What is carbon capture — and can it be a climate change solution?
The global energy industry has undeniable links with carbon dioxide emissions, with coal, oil, and gas releasing a combined total of 32.45 billion tons of CO2 into the atmosphere in 2020.
Carbon capture and storage (CCS) provides a means of reducing harmful emissions: capturing the CO2 produced, transporting it, and then storing it deep underground. It’s a practice that not all energy industry professionals can get behind — in fact, carbon capture has come under intense criticism with many carbon capture projects deemed to be “expensive failures” and “Band-Aid solutions”.
In this post, we’re going to look at what carbon capture is, how it works, and whether or not the carbon capture process has potential for slowing climate change.
According to the Center for Climate and Energy Solutions, “carbon capture can achieve 14 percent of the global greenhouse gas emissions reductions needed by 2050”. C2ES also defines carbon capture as “the only practical way to achieve deep decarbonization in the industrial sector”.
Carbon capture and storage can be used to define the range of technologies used to trap CO2 en masse once this carbon dioxide has already been produced by heavy-emitting power plants. It’s for this reason that critics of CCS believe the process is flawed — why focus on trapping carbon once it’s already been released rather than minimizing how harmful our energy production processes are at the source?
Source: California Air Resources Board.
In simple terms, carbon capture works by:
Capturing the carbon through a variety of different pre-combustion, post-combustion, or ‘Oxyfuel’ methods, each of which requires the use of gas (carbon monoxide and hydrogen, typically), chemical solvents, or fossil fuel combustion in order to facilitate capture. Post-combustion carbon capture is the method most commonly used at existing power plants.
Transporting captured carbon to a storage site via underground pipelines. In the US, for example, there are more than 4,500 miles of carbon capture pipelines and more will be needed across the world should CCS become more widespread.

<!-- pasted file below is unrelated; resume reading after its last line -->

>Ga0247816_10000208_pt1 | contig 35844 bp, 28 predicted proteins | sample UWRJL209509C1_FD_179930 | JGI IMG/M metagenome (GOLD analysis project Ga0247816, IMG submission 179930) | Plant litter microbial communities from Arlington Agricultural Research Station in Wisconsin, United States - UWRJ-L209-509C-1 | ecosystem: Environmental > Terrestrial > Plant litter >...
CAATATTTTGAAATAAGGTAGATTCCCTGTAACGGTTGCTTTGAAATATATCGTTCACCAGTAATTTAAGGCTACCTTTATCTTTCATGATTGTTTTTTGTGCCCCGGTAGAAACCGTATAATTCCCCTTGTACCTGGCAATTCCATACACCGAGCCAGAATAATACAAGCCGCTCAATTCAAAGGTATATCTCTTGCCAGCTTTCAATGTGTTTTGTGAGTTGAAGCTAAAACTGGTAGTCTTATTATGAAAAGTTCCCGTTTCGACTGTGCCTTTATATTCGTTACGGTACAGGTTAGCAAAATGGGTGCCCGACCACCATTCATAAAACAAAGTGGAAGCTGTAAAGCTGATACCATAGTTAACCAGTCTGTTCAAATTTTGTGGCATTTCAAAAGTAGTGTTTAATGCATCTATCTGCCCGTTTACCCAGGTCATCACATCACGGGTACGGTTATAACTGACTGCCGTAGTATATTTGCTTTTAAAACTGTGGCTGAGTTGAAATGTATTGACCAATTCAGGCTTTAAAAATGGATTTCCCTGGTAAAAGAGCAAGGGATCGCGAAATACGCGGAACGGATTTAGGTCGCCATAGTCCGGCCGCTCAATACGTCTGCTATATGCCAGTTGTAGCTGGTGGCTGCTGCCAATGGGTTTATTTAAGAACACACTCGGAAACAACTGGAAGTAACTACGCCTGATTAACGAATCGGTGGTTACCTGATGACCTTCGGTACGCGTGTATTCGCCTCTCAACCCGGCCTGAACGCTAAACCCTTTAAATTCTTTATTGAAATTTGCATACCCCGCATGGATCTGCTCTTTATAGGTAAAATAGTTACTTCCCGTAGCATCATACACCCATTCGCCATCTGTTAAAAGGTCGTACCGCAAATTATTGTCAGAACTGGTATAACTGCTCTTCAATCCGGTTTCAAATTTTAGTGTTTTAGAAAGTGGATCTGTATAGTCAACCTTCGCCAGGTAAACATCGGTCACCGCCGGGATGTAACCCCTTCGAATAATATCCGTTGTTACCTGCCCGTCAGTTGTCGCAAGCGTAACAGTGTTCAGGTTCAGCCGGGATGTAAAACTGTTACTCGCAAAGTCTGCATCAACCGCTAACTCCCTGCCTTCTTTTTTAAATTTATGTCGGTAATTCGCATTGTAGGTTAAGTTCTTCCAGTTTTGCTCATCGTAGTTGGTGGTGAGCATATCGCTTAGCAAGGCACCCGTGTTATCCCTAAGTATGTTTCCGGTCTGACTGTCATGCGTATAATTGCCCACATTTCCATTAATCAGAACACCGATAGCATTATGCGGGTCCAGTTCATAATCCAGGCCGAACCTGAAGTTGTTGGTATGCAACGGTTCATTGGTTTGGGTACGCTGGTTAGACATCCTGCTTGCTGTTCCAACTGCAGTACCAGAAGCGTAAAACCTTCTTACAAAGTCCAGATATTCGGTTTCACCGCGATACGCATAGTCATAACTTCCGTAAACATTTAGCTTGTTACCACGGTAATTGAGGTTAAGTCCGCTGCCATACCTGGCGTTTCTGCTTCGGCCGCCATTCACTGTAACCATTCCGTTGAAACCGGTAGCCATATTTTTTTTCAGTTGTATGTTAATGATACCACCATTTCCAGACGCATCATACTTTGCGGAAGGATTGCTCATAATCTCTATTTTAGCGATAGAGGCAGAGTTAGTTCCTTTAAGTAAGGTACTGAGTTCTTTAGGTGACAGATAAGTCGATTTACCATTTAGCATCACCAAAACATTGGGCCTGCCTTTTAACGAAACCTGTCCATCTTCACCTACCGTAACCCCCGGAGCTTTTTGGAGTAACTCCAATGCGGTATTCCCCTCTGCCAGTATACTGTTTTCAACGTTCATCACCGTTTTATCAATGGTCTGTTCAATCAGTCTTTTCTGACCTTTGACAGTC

Injecting the CO2 into geographical formations deep underground for permanent storage (around 98% of injected CO2 remains permanently trapped). These storage sites can be on- or off-shore; the ‘Endurance’ site used by UK energy companies can be found ~1.6km under the southern North Sea seabed, approximately 90km offshore.
The Global CCS Institute has described carbon capture and storage as “a proven technology that has been in safe operation for over 45 years”.
The first CCS facility was opened in 1972 in Texas, USA. In the last fifty years, this site has captured and stored more than 200 million tons of CO2, contributing to the 73 million tonnes of CO2 captured and stored in 2020, as reported by HSBC.
But considering the collective global output we cited earlier (32.45 billion tons of CO2 in 2020) it’s clear that a handful of CCS sites will not be enough and if carbon capture is to be used as a climate-saving tool, we need more sites to be built.
In 2021, 51 carbon capture projects were announced in the US — a record number versus previous years. Below are just two examples of 21st-century CCS use cases and the carbon capture they’ve achieved.
Petra Nova Carbon Capture Project - Fort Bend County, Texas. Breaking ground in 2014, this project was seen as the biggest of its kind to date, expected to capture 1,600 thousand tonnes of CO2 each year by 2016 and then store it within sandstone 5,000 feet underground. At its peak, the Petra Nova project captured 90% of the CO2 emitted from the coal plant post-combustion. It later closed operations in 2020 as a result of increased oil costs brought on by the pandemic.
The Northern Lights project, Norway - This CCS project recently received backing from software juggernaut Microsoft, adding to the already impressive team of collaborators including Shell, Total, and Equinor. The site has been designed to process 1.5 million tons of liquid CO2 each year — amounting to more than 100 million over its lifecycle.
This is particularly true in the current energy landscape, where fossil fuels still provide more power across the world than renewable sources. When it comes to capturing the CO2 produced by harmful power generation — coal, oil, and gas — CCS certainly has a role to play. The more carbon dioxide we can capture and trap, the less will be emitted into the environment and contribute to climate damage. And for businesses that have signed the Paris Agreement, carbon capture and storage seem a viable solution and step forward.
At present, CCS is believed to be capable of capturing 90% of carbon dioxide emissions — leaving, of course, 10% still to be released into the atmosphere. In order to protect the environment as required, CCS efficiency will need improving and the rollout will need to be sped up.
CCS versus renewable energy
We mentioned how hotly debated CCS is and one of the main comparisons that industry professionals make is between carbon capture investments vs renewable energy production.
A 2019 report found that solar and wind energy plants represent better investments — with greater potential for long-term, environmentally friendly practices — when the cost to build turbines and panels is compared to the cost of building carbon capture equipment. The report also found that capturing carbon brought down the plant’s overall productivity, too.
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